When: 13th &14th February, 2014 at The University of Sydney.
The First Year in Maths Project and the Institute of Innovation in Science and Mathematics Education presents
A National Forum on Assumed knowledge in maths: the impact on student achievement and progression in STEM programs
Does the level of maths preparation affect your students’ progression in physics, biology, chemistry, mathematics and engineering?
There is increasing awareness that many students entering STEM degree programs do not possess the assumed knowledge in mathematics required to succeed. This is not only evident to academics teaching mathematics in first year, but across other disciplines such as science and engineering, where students struggle to apply mathematical skills in the context of their discipline. Universities are developing a range of responses to the deficit in mathematical skills and knowledge, but the challenges of designing and delivering the STEM curriculum to under prepared students remains.
The forum will include keynote addresses by the Chief Scientist, Professor Ian Chubb and Professor Terry Speed, Mathematician and Principal Research Scientist at Walter and Eliza Hall Institute of Medical Research. This forum will be relevant to academics with an interest in teaching and learning across the science, technology, engineering and maths disciplines. It brings together prominent scientists and educators from different universities to engage in consideration and discussion of the current state of play. Participants will have an opportunity to share experiences and to develop strategies for moving the debate concerning forward. Presentations from key scientists and academics researching in this area will provide context for extended discussion and consideration of possible solutions.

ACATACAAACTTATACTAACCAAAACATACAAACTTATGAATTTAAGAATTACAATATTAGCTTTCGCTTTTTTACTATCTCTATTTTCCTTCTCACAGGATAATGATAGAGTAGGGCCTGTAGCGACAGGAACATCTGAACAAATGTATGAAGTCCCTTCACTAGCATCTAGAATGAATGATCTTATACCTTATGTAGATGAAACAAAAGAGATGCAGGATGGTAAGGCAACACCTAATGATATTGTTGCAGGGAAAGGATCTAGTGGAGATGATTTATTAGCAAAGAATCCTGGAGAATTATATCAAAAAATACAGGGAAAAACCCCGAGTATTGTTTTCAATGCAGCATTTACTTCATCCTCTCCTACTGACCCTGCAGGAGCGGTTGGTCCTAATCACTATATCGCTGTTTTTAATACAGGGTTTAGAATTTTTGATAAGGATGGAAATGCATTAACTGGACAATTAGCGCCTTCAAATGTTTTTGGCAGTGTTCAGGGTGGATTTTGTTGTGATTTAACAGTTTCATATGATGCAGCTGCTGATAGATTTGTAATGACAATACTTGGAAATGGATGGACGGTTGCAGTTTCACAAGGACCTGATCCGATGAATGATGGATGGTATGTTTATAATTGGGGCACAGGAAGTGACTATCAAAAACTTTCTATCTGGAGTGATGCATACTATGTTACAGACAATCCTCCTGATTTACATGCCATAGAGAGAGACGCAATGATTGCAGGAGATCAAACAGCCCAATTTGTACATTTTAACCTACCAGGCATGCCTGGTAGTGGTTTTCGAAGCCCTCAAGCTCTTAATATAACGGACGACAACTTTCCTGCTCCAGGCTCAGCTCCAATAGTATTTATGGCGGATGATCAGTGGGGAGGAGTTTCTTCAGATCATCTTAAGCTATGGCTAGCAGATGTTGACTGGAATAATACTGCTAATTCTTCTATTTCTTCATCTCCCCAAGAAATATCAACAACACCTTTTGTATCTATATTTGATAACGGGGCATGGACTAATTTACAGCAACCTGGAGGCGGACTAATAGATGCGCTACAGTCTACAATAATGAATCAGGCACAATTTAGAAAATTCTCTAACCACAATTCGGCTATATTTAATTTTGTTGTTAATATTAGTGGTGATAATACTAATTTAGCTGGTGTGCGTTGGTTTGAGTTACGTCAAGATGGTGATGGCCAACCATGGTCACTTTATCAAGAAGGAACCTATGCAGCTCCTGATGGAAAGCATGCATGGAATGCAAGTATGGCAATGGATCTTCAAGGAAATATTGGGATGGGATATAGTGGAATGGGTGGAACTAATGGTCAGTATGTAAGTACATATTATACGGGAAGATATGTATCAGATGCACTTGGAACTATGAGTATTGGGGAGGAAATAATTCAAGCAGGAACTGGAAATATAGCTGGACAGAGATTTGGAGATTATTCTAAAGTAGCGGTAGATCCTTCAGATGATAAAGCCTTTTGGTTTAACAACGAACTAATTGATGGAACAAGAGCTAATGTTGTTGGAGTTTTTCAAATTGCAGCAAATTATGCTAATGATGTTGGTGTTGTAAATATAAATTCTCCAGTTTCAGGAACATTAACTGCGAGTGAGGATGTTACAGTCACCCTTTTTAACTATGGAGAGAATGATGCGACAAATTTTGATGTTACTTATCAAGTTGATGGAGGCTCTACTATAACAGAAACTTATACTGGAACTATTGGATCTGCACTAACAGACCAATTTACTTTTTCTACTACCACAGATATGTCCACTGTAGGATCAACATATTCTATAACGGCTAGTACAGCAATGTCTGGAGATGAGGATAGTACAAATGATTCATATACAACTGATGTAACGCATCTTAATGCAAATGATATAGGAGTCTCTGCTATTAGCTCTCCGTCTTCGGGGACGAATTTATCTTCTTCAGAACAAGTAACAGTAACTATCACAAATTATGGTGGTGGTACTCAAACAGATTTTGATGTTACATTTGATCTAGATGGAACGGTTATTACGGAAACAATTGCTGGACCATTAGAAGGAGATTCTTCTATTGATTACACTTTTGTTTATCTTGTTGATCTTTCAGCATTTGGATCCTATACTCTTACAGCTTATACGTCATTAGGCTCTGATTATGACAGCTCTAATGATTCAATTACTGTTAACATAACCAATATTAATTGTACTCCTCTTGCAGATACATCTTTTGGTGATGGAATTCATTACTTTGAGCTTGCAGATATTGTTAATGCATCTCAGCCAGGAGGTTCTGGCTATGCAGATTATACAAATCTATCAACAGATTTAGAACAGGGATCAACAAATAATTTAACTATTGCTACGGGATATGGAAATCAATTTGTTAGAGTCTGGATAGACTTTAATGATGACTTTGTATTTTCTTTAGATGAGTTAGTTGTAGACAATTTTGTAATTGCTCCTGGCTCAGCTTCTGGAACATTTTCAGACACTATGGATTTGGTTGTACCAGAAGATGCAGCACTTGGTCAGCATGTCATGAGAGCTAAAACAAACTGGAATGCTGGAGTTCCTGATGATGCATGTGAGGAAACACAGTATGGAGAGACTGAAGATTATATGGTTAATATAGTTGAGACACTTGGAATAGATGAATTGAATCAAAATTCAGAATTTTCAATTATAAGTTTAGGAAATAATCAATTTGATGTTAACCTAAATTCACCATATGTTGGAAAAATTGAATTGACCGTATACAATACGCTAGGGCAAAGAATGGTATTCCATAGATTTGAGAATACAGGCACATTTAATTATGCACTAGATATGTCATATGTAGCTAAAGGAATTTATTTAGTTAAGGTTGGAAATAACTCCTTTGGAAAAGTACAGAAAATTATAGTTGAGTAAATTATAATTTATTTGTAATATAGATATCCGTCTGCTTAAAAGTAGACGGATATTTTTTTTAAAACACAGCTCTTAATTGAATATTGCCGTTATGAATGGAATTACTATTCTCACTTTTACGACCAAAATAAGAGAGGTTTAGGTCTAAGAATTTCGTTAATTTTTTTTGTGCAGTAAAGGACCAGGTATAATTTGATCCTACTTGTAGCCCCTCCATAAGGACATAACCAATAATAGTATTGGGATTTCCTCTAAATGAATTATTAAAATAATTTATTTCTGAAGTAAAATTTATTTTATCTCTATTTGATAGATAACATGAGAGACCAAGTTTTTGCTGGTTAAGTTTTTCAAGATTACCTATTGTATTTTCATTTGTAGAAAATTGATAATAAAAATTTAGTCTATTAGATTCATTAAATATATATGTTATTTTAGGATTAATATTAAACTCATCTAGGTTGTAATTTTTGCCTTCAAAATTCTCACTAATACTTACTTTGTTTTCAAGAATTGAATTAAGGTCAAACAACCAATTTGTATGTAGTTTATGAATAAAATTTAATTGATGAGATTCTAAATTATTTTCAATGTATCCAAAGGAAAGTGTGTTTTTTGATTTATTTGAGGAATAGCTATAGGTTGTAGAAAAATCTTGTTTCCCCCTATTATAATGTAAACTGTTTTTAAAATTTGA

The draft program is available here Feb Event 2014 draft program
For further information and to register go to: http://sydney.edu.au/news/iisme/1875.html?eventid=10507
Sponsored by Australian Council of Deans of Science and Australian Mathematical Sciences Institute.